Multilingual labels must work in conjunction with the rest of your exhibition graphics, such as flyers, banners, advertising, web content, and multimedia components. Maintain a cohesive approach that will pull it all together.
Design for readability.
Always use clear, legible fonts.
Text should be large enough that everyone can read it – even when the exhibition draws a crowd.
Select your colors wisely. High contrast between text and background increases readability.
Make non-English languages easy to find.
Be consistent in your placement of languages so visitors can easily find their preferred language.
Displaying languages side by side is a widely-used approach to engage bilingual visitors, as it enables readers to jump back and forth as they feel comfortable.
Some museums use different colors to make it easier for the visitor to spot the language of their choice. Use color in a way that makes sense with your overall design strategy.
Don’t play favorites.
Do not give the impression that one language is more important than another. Use an equitable design that presents both languages with equal visual weight.
Be aware that some languages require more space than others. For example, an English-to-Spanish translation may be at least 20% longer in Spanish. Text may require slight modification to give languages equal space on your labels.
Translate for your audience.
When you begin translation, make sure to give your translation provider any reference materials that might help them better understand the nuances of the content to be translated.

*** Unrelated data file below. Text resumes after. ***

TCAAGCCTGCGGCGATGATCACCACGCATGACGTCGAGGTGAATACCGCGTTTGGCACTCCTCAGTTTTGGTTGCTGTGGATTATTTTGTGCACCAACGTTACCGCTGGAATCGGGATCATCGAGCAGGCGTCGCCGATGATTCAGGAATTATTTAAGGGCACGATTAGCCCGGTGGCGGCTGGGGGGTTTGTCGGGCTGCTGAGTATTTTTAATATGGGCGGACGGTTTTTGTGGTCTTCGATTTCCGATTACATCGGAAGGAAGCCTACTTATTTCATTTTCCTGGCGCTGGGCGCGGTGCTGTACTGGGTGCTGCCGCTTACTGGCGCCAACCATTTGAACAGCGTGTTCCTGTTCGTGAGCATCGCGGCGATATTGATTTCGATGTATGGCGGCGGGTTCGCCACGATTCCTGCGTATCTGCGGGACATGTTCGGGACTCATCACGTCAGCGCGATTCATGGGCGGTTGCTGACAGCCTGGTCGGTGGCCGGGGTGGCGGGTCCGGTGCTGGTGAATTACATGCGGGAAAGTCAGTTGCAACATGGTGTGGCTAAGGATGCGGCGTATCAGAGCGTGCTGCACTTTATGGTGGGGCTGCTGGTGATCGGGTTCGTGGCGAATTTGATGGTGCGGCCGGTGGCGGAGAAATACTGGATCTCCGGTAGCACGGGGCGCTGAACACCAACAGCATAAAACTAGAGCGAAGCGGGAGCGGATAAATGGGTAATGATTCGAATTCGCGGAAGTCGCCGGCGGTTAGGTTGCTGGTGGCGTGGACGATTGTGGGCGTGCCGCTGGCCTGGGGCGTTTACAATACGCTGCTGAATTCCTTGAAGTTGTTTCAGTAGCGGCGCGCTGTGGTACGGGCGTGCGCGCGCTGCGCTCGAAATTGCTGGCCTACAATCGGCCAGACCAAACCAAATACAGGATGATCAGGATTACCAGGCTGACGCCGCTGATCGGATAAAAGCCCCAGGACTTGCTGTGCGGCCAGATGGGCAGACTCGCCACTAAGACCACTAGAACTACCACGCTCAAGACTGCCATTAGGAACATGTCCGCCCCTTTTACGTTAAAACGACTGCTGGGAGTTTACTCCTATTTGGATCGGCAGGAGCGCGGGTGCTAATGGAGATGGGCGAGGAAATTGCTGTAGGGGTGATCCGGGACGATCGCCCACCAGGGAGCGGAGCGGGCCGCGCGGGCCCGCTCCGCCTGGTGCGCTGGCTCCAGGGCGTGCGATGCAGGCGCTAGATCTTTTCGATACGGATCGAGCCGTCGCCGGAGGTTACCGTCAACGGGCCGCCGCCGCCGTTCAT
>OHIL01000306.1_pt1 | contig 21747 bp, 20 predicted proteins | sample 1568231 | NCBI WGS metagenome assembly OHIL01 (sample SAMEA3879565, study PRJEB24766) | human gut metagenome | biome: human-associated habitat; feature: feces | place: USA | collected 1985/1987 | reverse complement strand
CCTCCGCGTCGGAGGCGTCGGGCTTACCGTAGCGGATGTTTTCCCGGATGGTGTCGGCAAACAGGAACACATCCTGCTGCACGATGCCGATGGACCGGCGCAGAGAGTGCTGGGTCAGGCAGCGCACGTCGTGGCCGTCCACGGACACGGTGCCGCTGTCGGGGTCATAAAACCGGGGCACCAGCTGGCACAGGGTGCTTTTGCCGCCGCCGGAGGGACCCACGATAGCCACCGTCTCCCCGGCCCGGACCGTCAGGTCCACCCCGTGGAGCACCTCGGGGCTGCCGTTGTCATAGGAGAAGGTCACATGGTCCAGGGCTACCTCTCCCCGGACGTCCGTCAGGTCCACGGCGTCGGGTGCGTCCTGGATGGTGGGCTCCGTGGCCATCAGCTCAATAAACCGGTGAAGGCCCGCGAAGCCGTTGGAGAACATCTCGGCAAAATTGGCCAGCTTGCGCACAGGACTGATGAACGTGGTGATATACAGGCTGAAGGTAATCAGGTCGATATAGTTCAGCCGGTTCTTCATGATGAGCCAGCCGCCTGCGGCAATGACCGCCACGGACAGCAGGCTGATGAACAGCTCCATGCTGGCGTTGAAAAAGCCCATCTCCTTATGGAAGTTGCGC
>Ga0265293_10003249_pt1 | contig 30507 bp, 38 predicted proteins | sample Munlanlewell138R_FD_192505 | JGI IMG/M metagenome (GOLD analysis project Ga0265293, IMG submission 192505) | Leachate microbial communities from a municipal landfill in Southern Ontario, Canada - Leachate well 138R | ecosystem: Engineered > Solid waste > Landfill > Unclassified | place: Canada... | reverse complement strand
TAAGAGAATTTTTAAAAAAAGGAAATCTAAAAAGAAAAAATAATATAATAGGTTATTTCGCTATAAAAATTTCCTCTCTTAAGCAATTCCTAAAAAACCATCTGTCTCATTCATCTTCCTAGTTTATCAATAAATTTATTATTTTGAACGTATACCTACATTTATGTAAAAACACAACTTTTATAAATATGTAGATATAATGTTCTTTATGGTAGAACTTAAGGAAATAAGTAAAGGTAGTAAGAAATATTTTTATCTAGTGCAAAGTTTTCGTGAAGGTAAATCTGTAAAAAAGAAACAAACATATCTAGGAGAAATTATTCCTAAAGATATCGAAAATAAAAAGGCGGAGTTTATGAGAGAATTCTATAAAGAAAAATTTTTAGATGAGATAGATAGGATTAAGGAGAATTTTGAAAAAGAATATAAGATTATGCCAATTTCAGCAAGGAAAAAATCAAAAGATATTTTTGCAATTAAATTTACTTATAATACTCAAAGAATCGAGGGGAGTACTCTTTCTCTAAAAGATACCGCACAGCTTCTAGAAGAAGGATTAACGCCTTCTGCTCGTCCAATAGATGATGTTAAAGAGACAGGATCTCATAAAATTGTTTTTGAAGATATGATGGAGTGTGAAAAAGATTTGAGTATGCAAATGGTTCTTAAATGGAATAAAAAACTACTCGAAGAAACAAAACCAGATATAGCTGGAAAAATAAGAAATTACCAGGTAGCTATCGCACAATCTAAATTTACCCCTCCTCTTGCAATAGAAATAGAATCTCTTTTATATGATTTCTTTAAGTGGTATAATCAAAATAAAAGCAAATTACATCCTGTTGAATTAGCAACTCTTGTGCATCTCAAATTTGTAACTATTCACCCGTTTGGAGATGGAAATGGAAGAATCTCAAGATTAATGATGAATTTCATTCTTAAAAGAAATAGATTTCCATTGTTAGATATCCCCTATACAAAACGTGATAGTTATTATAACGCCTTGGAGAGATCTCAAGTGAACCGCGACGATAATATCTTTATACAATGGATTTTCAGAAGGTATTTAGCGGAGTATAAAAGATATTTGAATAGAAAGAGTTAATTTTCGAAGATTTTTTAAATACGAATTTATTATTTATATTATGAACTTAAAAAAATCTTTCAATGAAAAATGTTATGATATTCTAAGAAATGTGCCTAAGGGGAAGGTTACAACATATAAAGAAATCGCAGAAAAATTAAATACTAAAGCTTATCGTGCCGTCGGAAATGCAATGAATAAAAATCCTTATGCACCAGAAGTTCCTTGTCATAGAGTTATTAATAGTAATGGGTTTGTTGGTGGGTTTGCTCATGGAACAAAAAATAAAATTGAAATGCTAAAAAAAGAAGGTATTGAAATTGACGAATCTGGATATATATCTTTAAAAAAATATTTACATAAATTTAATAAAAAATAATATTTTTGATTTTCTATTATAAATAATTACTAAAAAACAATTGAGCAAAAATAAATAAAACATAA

Translation for signage does not need to be 100% literal. Adapt the text for the target audience, while maintaining a consistent style, tone, and message. Change any cultural references that might not resonate with an international audience (for example, an item the “size of a baseball” might be changed to the “size of a cricket ball”).
If your exhibition uses specialized terminology, create a glossary at the start of the project and maintain it as a live document to ensure consistent usage of key terminology.
Set up style guidelines that will be used throughout your organization. For example, many art museums prefer to keep artwork titles in the original language, as they feel it best represents the artist’s intent. Whatever approach you choose, be consistent!
Be flexible and creative.
Developing a bilingual exhibit is not a simple process. Start the process early. Expect some back and forth between writers, designers, the translation team, and other invested parties. Sometimes translators raise interesting questions that help add greater clarity to a description. In the end, promoting a collaborative process will produce a more thoughtful, well-developed outcome.
App localization has many components, and advance planning will help save you time and money, and ultimately maximize your app’s international distribution potential. We’ve put together 15 tips to help you get started.
Over the past year, I’ve attended a lot of conferences and listened to many different museum voices. A question that frequently comes up is, “What is our digital strategy?” Other questions along the same lines are, “What should our digital strategy be? We need an app! Our website needs to have a database of our entire collection!” Bringing to life the dream of the one magic creation.
Your designer did a fabulous job developing your new line of brochures – the perfect balance between compelling copy and eye-catching images. But how will your latest collateral look when it’s translated into Chinese? Or German? When you translate a marketing campaign, presentation, website, or app into other languages, text expansion and contraction is something to be aware of.